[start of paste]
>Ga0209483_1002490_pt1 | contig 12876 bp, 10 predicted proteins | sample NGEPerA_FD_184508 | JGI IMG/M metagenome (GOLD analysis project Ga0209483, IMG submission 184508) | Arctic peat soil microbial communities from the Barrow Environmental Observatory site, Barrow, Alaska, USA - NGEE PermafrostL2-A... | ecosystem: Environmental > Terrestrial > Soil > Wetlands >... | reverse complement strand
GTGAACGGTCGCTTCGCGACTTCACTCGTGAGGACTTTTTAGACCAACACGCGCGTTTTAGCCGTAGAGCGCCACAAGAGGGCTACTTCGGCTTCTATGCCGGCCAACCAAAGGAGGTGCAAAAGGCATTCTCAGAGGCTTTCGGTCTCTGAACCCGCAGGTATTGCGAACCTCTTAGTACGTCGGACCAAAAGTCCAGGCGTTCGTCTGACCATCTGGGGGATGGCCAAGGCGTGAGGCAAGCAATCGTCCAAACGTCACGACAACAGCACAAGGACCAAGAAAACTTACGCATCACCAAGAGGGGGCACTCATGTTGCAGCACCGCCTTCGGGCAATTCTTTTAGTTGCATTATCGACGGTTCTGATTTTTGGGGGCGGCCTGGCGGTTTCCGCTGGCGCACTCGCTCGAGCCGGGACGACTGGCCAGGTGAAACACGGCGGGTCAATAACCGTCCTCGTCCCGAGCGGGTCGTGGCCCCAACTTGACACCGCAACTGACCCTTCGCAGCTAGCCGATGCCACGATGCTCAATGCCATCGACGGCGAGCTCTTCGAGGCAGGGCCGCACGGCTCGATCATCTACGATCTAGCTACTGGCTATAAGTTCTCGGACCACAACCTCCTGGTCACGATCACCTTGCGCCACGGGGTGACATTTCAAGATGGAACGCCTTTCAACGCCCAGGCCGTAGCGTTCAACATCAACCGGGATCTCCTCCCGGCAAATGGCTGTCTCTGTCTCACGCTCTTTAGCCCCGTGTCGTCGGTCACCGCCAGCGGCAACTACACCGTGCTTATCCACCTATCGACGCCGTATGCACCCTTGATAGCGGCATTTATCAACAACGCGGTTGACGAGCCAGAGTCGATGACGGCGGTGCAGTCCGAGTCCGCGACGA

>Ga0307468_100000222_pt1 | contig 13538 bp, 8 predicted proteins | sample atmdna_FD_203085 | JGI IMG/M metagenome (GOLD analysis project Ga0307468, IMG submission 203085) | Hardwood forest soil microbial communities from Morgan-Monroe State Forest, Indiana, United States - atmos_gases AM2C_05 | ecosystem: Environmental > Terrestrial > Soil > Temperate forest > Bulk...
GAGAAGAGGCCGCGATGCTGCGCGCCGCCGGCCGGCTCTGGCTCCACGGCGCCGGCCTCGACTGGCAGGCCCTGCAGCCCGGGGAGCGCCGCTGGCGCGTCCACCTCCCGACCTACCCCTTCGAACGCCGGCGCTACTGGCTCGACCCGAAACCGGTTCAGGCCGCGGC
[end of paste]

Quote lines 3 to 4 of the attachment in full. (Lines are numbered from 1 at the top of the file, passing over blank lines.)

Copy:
>Ga0307468_100000222_pt1 | contig 13538 bp, 8 predicted proteins | sample atmdna_FD_203085 | JGI IMG/M metagenome (GOLD analysis project Ga0307468, IMG submission 203085) | Hardwood forest soil microbial communities from Morgan-Monroe State Forest, Indiana, United States - atmos_gases AM2C_05 | ecosystem: Environmental > Terrestrial > Soil > Temperate forest > Bulk...
GAGAAGAGGCCGCGATGCTGCGCGCCGCCGGCCGGCTCTGGCTCCACGGCGCCGGCCTCGACTGGCAGGCCCTGCAGCCCGGGGAGCGCCGCTGGCGCGTCCACCTCCCGACCTACCCCTTCGAACGCCGGCGCTACTGGCTCGACCCGAAACCGGTTCAGGCCGCGGC